Woodcraft making pens for Purple Heart recipients
PARKERSBURG – Turning purpleheart blanks into pens for Purple Heart Medal recipients is the latest Woodcraft project to benefit U.S. military personnel.
For the past nine years Woodcraft customers and employees have been turning wooden pens on or near Veterans Day to send to military personnel on active duty overseas and in rehabilitation facilities and hospitals as thank-you gifts. To date, 97,717 pens have been turned in the Turn for Troops program.
At 1 p.m. today, volunteer turners at the Parkersburg Woodcraft will be “on duty” again, this time turning purpleheart wood into pens to be presented to military personnel who receive the distinguished Purple Heart Medal.
The Purpleheart/Purple Heart project is the brainchild of Military Chaplain Mike McCawley, one of Woodcraft’s contacts for distributing the Turn for Troops pens. When he was given choice purpleheart wood it sparked the idea for “purpleheart pens for Purple Heart recipients.”
Because he needed help with turning the wood into pens, he contacted Woodcraft. Woodcraft agreed to help and organized the Saturday turning event, as well as spreading the word about McCawley’s idea.
Area woodturners are welcome to join in the purpleheart turning event.
Dating back to the Revolutionary War, the Badge of Military Merit or Decoration of the Purple Heart was established by order of Gen. George Washington on Aug. 7, 1782, at Newburg-on-the-Hudson, N.Y. No awards were presented after the end of the war, but it was revived by presidential order in 1932.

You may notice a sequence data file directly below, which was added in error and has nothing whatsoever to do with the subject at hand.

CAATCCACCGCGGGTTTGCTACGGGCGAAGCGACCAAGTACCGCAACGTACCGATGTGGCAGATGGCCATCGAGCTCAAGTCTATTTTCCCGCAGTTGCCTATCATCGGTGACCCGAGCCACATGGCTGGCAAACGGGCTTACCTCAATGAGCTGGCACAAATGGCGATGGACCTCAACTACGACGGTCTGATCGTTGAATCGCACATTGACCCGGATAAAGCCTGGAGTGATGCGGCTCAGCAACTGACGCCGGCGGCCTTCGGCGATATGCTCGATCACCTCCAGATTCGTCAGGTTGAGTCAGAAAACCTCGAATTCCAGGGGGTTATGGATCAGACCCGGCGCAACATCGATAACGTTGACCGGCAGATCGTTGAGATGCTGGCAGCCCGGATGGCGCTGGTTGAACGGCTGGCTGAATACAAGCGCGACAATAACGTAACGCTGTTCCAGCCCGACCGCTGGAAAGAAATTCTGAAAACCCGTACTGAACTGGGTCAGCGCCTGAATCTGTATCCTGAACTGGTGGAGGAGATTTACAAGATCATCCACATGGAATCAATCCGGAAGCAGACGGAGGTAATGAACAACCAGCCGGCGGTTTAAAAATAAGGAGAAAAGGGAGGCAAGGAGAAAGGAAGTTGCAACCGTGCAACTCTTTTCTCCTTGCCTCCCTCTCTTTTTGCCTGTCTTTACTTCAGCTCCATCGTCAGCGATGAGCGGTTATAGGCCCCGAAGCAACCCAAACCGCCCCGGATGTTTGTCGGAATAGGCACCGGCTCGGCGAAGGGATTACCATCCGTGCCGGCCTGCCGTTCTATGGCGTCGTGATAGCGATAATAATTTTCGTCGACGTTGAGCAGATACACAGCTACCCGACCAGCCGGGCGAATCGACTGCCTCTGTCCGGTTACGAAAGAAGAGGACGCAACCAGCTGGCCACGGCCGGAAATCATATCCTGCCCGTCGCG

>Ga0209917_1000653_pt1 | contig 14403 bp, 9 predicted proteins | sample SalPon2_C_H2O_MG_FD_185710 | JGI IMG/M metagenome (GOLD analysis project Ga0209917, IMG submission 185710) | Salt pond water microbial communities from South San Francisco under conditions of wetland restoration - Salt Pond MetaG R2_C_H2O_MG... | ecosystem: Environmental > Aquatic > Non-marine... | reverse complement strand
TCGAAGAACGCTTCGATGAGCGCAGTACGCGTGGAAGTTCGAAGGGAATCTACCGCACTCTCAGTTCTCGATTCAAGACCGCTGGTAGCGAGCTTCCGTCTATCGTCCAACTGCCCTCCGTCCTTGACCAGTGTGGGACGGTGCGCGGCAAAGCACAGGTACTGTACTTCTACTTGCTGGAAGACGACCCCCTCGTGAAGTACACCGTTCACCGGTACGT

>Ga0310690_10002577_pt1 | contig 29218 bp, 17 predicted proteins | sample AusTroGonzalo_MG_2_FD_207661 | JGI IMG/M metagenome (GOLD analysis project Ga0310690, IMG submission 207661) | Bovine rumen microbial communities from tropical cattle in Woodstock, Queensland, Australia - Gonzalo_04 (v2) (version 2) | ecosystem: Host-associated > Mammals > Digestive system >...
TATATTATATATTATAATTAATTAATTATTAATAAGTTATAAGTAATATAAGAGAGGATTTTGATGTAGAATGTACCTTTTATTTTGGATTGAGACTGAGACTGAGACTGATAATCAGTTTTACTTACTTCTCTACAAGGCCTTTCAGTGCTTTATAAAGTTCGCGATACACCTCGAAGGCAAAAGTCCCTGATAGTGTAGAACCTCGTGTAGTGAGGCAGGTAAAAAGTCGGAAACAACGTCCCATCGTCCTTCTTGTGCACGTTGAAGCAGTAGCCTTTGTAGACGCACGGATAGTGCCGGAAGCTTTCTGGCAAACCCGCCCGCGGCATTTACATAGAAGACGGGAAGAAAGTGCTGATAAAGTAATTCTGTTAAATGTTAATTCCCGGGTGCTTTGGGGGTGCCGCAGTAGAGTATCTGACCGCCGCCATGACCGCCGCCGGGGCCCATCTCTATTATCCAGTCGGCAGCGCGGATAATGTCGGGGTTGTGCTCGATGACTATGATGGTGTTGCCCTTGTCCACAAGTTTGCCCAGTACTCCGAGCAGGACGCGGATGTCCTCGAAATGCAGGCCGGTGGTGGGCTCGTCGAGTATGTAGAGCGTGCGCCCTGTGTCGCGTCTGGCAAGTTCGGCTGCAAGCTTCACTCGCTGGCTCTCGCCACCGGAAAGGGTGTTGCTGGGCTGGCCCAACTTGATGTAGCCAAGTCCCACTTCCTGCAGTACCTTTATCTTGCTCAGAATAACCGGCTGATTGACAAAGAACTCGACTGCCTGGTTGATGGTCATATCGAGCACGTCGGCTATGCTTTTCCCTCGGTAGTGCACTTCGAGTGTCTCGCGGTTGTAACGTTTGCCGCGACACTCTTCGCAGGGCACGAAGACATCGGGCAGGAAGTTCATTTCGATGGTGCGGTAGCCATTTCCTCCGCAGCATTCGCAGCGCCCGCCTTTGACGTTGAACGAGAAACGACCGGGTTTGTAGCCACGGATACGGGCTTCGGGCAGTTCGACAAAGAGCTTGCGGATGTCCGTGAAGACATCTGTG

Initially those eligible for the award included any member of the Armed Forces of the United States or any civilian national of the United States who, while serving under competent authority in any capacity with one of the U.S. Armed Forces after April 5, 1917, was wounded, killed, or died or might thereafter die of wounds received in one of the following circumstances:
* In action against an enemy of the United States.
* In action with an opposing armed force of a foreign country in which the Armed Forces of the United States are or have been engaged.
* While serving with friendly foreign forces engaged in an armed conflict against an opposing armed force in which the United States is not a belligerent party.
* As a result of an act of any such enemy of opposing armed forces.
* As the result of an act of any hostile foreign force.
Later amendments added eligibility in other circumstances such as international terrorist attacks, military peacekeeping operations outside the U.S., friendly fire incidents and being held a prisoner of war, as well as removing eligibility for civilians.